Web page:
But he is an officer. In fact, he is the office’s senior member

“In today’s law enforcement field, having experienced officers is exceptionally valuable to our operations,” said Wolfe. “Detective Bojorquez provides natural leadership to our younger officers and his experience lends itself to this because he uses a lot of common sense in how he approaches things. He has been on the street long enough to know what works and what does not.”

Bojoriquez’s time off is devoted to family and baseball. He grew up in southern California and is a lifelong Dodgers and Angels fan. He began coaching when he was 17.

“For me, it’s a stress reliever,” Bojorquez said of coaching. “My dad loved baseball, so it just kind of grew on me.”

He remembers his father sitting in the living room, listening simultaneously to broadcasts of both teams on different radios.

Jeremy Wentworth has coached with and against him. Wentworth described Bojorquez as thoroughly prepared, knowledgeable about the game, and respected by others.

“When he talks, his kids listen,” said Wentworth. “It’s great to play his teams because you know they’ll play hard and be fundamentally sound.”

Summer is winding down, but tennis fun remains on the schedule

The Keizer Tennis Association “Slammin’ Summer Tennis” program is winding down at Highland Park in Salem.

KTA’s final camps are Monday, Aug. 9, through Friday, Aug. 13, for ages 6-18.

Because of the location of the tennis courts along Broadway, KTA gained much needed visibility and exposure.

Enjoying tennis fun this summer are, front row, left to right: Angel Garcia Garibay, Jose Antonio Hernandez and Jonathan Hernandez. Back row: Nathan Smith, Greyson Walker, and Keizer Tennis Association President Rick Hammerquist. (Submitted photo)

“We had to make the move to Highland Park because the McNary High School courts are being reconstructed,” said KTA President Rick Hammerquist. “People see our banners along busy Broadway Avenue and they see we are putting on tennis camps and want to participate … We continue to believe if tennis courts are visible to the community, they get more play and our programs gain momentum.”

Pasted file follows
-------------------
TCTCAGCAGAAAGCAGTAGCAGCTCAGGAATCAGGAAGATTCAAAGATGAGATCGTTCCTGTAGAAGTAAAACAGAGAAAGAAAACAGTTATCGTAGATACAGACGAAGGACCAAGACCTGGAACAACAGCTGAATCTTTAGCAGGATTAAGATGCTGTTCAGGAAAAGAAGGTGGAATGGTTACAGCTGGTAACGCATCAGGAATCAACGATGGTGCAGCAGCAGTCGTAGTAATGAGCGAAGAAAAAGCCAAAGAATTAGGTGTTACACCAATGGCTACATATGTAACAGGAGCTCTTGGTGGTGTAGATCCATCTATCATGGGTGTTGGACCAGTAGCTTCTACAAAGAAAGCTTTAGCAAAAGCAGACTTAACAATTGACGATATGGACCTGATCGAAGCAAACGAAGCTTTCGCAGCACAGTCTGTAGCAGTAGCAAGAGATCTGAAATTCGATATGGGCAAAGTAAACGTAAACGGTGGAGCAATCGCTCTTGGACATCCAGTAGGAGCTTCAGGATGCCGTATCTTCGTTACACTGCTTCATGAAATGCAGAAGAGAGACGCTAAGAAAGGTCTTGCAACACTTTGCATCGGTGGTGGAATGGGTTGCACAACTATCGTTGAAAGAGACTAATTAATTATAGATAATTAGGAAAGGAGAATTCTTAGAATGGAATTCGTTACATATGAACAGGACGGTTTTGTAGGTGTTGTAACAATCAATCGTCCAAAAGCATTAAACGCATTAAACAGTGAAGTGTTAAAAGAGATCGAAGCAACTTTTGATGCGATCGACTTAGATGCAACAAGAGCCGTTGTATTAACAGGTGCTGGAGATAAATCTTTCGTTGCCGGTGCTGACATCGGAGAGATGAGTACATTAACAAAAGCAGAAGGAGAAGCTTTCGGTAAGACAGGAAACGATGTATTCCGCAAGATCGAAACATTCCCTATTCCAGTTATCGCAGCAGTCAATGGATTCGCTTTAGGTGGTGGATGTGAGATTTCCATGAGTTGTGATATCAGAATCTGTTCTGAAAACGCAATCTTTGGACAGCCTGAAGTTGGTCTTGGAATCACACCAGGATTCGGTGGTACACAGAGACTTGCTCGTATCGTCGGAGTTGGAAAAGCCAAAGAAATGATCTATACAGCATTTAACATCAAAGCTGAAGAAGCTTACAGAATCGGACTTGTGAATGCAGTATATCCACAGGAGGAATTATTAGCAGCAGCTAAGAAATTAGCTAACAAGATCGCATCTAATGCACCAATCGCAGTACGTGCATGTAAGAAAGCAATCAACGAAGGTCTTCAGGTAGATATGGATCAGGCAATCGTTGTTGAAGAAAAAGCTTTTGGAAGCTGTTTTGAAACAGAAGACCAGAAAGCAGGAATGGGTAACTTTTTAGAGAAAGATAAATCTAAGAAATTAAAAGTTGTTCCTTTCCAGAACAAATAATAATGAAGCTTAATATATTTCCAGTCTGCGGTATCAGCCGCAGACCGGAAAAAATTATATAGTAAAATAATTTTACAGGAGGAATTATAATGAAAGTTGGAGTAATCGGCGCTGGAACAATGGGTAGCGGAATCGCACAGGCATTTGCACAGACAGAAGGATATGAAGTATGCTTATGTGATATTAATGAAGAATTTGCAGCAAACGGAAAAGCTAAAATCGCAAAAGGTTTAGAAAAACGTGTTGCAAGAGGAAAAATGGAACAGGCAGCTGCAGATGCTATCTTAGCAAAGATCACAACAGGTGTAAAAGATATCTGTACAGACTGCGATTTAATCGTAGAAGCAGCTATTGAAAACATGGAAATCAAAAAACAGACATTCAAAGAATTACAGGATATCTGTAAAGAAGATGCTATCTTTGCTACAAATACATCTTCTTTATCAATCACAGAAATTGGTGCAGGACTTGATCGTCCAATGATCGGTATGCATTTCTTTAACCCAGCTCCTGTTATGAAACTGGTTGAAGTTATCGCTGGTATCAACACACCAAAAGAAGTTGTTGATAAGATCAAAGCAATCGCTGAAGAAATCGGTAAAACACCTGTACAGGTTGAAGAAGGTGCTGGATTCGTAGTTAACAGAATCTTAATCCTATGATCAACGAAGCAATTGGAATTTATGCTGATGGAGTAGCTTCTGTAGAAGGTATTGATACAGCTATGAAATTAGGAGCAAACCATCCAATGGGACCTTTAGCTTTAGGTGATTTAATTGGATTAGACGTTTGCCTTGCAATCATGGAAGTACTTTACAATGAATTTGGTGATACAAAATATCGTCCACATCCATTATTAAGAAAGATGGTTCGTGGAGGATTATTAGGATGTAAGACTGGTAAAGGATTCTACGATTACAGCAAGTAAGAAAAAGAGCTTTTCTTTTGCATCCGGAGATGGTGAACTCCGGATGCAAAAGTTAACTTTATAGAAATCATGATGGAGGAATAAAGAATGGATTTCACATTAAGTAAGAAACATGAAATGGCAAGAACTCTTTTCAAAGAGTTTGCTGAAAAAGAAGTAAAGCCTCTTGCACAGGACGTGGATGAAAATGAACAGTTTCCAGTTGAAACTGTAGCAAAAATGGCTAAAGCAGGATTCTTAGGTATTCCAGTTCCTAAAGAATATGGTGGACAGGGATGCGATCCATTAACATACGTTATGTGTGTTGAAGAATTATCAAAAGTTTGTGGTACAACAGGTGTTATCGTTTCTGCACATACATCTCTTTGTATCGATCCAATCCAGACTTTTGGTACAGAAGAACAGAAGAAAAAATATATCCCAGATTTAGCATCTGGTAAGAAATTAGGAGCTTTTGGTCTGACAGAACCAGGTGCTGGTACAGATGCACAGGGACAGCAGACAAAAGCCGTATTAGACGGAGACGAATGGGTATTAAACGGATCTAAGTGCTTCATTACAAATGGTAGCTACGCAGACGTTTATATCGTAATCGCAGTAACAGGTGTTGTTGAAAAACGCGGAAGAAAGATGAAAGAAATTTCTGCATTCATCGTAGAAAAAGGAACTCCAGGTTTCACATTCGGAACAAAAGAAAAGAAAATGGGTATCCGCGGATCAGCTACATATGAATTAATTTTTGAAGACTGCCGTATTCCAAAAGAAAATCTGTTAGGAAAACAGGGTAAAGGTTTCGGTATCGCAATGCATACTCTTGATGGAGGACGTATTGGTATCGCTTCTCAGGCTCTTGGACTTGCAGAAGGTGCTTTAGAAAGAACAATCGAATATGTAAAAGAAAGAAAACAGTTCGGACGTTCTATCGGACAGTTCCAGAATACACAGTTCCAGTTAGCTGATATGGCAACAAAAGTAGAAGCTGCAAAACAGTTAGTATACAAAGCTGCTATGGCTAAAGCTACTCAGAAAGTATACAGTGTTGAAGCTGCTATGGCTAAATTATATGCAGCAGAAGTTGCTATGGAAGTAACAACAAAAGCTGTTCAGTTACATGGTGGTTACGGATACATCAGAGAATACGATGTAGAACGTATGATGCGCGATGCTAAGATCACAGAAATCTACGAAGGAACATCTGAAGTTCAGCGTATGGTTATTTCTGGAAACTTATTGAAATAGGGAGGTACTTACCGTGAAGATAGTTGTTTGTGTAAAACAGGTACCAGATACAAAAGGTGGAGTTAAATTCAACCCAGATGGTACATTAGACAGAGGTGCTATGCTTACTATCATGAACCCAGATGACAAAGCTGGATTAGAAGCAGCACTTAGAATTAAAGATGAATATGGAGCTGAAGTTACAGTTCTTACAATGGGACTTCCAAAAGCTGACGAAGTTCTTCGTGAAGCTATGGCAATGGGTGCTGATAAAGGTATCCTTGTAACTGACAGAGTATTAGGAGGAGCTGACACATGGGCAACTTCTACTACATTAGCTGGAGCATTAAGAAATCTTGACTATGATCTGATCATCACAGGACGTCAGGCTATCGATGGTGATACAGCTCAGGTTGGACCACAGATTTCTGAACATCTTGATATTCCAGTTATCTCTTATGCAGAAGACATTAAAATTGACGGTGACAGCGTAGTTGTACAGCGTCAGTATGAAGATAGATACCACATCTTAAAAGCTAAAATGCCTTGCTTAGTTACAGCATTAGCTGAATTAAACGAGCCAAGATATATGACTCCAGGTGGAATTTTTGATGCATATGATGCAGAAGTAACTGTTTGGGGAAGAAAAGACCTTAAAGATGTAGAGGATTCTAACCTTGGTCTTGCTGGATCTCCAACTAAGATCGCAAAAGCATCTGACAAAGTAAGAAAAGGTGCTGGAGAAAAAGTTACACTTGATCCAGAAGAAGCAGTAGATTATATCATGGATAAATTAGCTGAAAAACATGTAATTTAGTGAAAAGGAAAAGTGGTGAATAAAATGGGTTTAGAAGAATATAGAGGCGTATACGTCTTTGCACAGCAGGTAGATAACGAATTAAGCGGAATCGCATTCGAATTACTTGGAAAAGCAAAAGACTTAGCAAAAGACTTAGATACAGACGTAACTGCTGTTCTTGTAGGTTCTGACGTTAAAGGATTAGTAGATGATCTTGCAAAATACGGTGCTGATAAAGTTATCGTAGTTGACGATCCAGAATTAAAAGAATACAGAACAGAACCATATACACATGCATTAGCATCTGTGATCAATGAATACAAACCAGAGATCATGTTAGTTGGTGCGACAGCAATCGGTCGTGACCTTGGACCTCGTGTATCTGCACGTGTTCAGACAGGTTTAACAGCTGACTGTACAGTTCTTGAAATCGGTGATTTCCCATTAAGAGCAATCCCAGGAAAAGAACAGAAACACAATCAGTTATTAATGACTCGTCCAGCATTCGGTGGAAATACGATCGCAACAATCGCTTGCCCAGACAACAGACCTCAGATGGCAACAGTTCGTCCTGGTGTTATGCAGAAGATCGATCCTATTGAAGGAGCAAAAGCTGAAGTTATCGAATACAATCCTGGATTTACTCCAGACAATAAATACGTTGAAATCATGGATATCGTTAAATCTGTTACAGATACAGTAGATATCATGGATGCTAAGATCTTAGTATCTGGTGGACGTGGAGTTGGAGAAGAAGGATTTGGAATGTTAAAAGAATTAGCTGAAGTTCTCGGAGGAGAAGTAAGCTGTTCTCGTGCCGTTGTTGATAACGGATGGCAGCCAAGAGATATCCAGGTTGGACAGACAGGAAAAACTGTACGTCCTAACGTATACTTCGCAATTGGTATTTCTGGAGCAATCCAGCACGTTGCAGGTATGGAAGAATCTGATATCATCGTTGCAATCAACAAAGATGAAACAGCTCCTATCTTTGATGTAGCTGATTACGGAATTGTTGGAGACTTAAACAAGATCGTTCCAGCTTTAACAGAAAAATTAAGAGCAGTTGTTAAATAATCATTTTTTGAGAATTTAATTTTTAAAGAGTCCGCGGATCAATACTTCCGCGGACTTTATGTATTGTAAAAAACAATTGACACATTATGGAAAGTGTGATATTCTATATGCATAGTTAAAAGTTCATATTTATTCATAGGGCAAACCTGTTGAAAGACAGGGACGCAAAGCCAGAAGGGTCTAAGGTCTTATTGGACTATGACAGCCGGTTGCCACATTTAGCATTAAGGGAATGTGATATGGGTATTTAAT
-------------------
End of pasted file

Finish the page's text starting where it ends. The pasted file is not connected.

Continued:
KTA will conduct one more free Match Day on Saturday, August 14th, 8:30-11 a.m., for 7- to 18-year-olds at Highland Park. People can register by calling 503-585-4819 or going to the KTA website at

The summer’s first Match Day was held Saturday, July 31. It was attended by seven juniors. Match Day gave these kids the chance to play the Quickstart tennis format and play regular scoring.

Barb Henke Smith and Hammerqust ran this event for KTA.

SKIT Theatre offers classes, auditions

SKIT Theatre is taking registrations now for its fall classes.

And a recent change is good news for local residents.

“We’re excited that our new location will be very handy for all Keizer residents,” said director Lori Hammer.

SKIT Theatre provides youths with a creative outlet. (submitted photo)

Both the SKIT classes, for students in grades 6-12, and  the SKIT-L’s classes, for students in grades 1-5, will be at New Harvest Church, 4290 Portland Road NE, Salem.

Each session is 10 weeks and costs $100.

SKIT Theatre began at Dayspring Fellowship as a theatre outreach for teens in the Salem/Keizer community and has grown into its own non-profit theatre company.

Students can take part in theatre classes or full-scale productions.

This past season audiences were treated to “Holes” and all its dirt at Claggett Creek Middle School, and “Beauty and the Beast,” complete with tea party, at the Historic Grand Theatre in Salem.

SKIT classes start Thursday, Sept. 16, and end Nov. 18.

Students choose from any of the following offerings: improvisation, acting, dance, vocals or directing.

“Though the idea was always to focus on teens, the demand has been so great that we’ve expanded to include the SKIT-L’s program of theatre classes for students in grades 1-5,” said Hammer.

SKIT-L’s classes start Wednesday, Sept. 16, and run through Nov. 17.

Students study acting, singing and dance in their age group.

Registration night for SKIT and SKIT-L’s is Wednesday, Sept. 8, from 5-7 p.m., at New Harvest Church in Salem.

Or maybe your student is interested in auditioning.

“Facing the Giants,” the inspirational football movie, is being adapted into an exciting, crowd-cheering play, Hammer said.Auditions are open to all Salem/Keizer teens in grades 6-12.

They will be held Saturday, Sept. 25, 10-11:30 a.m., 11:30 a.m.-1 p.m., or 1:30-3 p.m., and on Sunday, Sept. 26, 2-3:30 p.m. or 3:30 to 5 p.m.

Those wishing to audition need to email [email protected] to book a time and date.

Rehearsals are Thursday evenings and Sunday afternoons from October through January.

Performances are Feb 3, 4, 5, 10 and 11, 2011 at the Christian CenterRd NE.

Check out the web site at for more information.

Capital City ends season in thrilling style

Members of the Capital City Select 14-U baseball team include, top row, left to right: Coach Mark Hardin, Andrew Ketelson, Connor Goff, Ben DeSaulnier, Travis Klampe, Trent Hardin, Alex Barzee, coach Willy Goff and coach Justin Barchus. Bottom row: Manager Scott Barchus, Cody Ratliff, Connor Suing, Jordan Barchus, coach Daniel Zavala, Cyrus Mooney and coach David Zavala

REDDING, Calif. – The Capital City Select 14-U baseball team wrapped up its season in dramatic fashion by completing three come-from-behind victories at the Big League Field of Dreams.

The thrilling wins provided the Black Sox with the tournament title.